Culture of confidence, cooperation and co-creation

To deliver on our medium-term ambitions, we must work together in a different way. While business units will remain the core of who we are and will continue to be responsible for focusing on our customers’ future first (one of AkzoNobel’s five core values), both functions and countries/regions will have an important role to play in delivering on our strategic ambitions.

Specifically, functions will need to create centers of excellence, set targets and standards, transfer best practice and leverage our scale if we are to reach our EBITDA margin, operating working capital, safety, employee engagement and eco-efficiency ambitions. Countries/regions will need to help us deliver on our revenue targets, pursue synergies, represent AkzoNobel in the country/region to key stakeholders and be the “home” for all our employees.

Delivering simultaneously on business, functional and country/regional agendas will require us to behave differently. We must have confidence in the judgment and professionalism of others, both within and outside the company. Based on this confidence, we must cooperate to deliver on key initiatives. In some cases, we must go beyond this and actually work with others, again, both within and outside the company, to co-create better solutions. To do this, we are:

Continuing to be clear about business principles

At a very basic level, we must continue to be clear and completely consistent in what we stand for from a business principle (or Code of Conduct) perspective, regardless of the market segment, function or country in which we operate. We continue to mandate training in this area, including focused modules for competition law and anti-bribery aspects. In 2011, we expanded the training to include a new manual for export control.

Creating a diverse and inclusive working environment

To realize our growth ambitions, it’s important that we draw from as wide a talent pool as possible and we create a working environment where differences are valued and everyone has the opportunity to develop their skills and talents. To achieve this, we have had a Diversity & Inclusion (D&I) program since 2008, which includes a dedicated global working team and steering committee. The goals of the program are to create awareness and engagement around diversity and inclusion issues to embed the concept in the organization, to establish company-wide metrics and to make AkzoNobel a true reflection of the markets in which we operate.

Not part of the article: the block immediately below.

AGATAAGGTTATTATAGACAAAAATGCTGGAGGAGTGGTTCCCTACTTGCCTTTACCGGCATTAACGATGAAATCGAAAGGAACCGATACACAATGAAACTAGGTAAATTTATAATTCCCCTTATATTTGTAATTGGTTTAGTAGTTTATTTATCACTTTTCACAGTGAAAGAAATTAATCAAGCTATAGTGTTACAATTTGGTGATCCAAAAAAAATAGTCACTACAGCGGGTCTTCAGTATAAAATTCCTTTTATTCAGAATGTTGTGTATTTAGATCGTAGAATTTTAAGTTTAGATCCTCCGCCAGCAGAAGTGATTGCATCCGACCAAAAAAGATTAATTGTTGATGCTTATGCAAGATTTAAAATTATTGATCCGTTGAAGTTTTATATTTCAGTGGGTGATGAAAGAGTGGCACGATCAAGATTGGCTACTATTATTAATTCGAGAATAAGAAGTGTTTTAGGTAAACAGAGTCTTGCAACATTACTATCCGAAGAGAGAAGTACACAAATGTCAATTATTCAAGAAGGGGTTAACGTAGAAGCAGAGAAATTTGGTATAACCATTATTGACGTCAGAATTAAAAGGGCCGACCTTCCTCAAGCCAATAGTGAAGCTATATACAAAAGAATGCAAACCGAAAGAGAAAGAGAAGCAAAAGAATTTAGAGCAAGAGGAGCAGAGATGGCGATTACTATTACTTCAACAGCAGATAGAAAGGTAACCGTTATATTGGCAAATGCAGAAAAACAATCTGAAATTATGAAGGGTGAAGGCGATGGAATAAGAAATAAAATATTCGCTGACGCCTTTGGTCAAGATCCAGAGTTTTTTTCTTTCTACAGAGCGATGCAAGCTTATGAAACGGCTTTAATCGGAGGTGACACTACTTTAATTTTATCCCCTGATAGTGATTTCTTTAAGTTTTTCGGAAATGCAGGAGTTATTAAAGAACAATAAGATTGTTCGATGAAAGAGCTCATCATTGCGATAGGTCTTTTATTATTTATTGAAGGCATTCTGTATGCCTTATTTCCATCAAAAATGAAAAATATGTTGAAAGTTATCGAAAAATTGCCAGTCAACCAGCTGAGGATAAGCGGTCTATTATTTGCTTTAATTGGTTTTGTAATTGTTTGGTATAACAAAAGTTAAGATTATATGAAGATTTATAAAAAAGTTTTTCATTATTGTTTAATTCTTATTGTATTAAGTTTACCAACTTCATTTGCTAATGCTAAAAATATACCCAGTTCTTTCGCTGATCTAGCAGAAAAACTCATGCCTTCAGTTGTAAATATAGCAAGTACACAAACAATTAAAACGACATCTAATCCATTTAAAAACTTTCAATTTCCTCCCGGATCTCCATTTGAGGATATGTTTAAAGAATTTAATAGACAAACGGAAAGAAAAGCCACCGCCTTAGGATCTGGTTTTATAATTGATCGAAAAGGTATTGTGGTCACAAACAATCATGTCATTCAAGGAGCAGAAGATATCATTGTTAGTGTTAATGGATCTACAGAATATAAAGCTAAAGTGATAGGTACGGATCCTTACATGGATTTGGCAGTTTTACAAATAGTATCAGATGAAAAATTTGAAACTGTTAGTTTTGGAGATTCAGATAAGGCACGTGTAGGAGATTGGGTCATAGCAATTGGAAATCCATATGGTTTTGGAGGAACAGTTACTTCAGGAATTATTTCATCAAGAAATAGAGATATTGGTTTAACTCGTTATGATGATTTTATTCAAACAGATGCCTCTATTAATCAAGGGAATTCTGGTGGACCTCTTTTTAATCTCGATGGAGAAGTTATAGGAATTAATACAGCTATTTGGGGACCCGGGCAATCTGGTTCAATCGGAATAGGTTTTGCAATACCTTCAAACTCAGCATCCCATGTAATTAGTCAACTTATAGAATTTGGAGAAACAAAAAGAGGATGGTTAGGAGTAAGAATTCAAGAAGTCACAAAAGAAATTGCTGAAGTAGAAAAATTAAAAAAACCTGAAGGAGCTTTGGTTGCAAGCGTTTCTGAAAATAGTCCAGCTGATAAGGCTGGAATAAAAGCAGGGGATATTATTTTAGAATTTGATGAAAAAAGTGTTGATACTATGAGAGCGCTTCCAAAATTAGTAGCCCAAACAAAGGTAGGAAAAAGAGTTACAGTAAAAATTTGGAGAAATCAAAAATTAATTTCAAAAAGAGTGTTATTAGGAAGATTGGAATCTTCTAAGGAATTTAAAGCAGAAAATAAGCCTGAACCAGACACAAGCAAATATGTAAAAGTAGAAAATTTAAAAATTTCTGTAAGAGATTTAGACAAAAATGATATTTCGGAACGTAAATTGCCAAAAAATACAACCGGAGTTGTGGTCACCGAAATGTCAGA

We have made good progress with D&I in recent years. We have improved the proportion of our executives who are either women or come from high growth markets, our key metric in D&I. Since the start of 2009, the proportion of women in executive positions has increased from 10 percent to 13 percent of the total population. The presence of women in executive positions has been particularly strengthened in functional roles. With regard to executives in high growth markets, we have made less progress, although the proportion of executives coming from these markets is now 13 percent.

We do, however, recognize that we still have a long way to go. In particular, in 2012 we will need to redouble our efforts with regard to our two key issue areas. These are appointing women to general management, sales and/or marketing roles and appointing individuals from high growth countries to roles based in more established markets.

Ensuring that our employees are fully engaged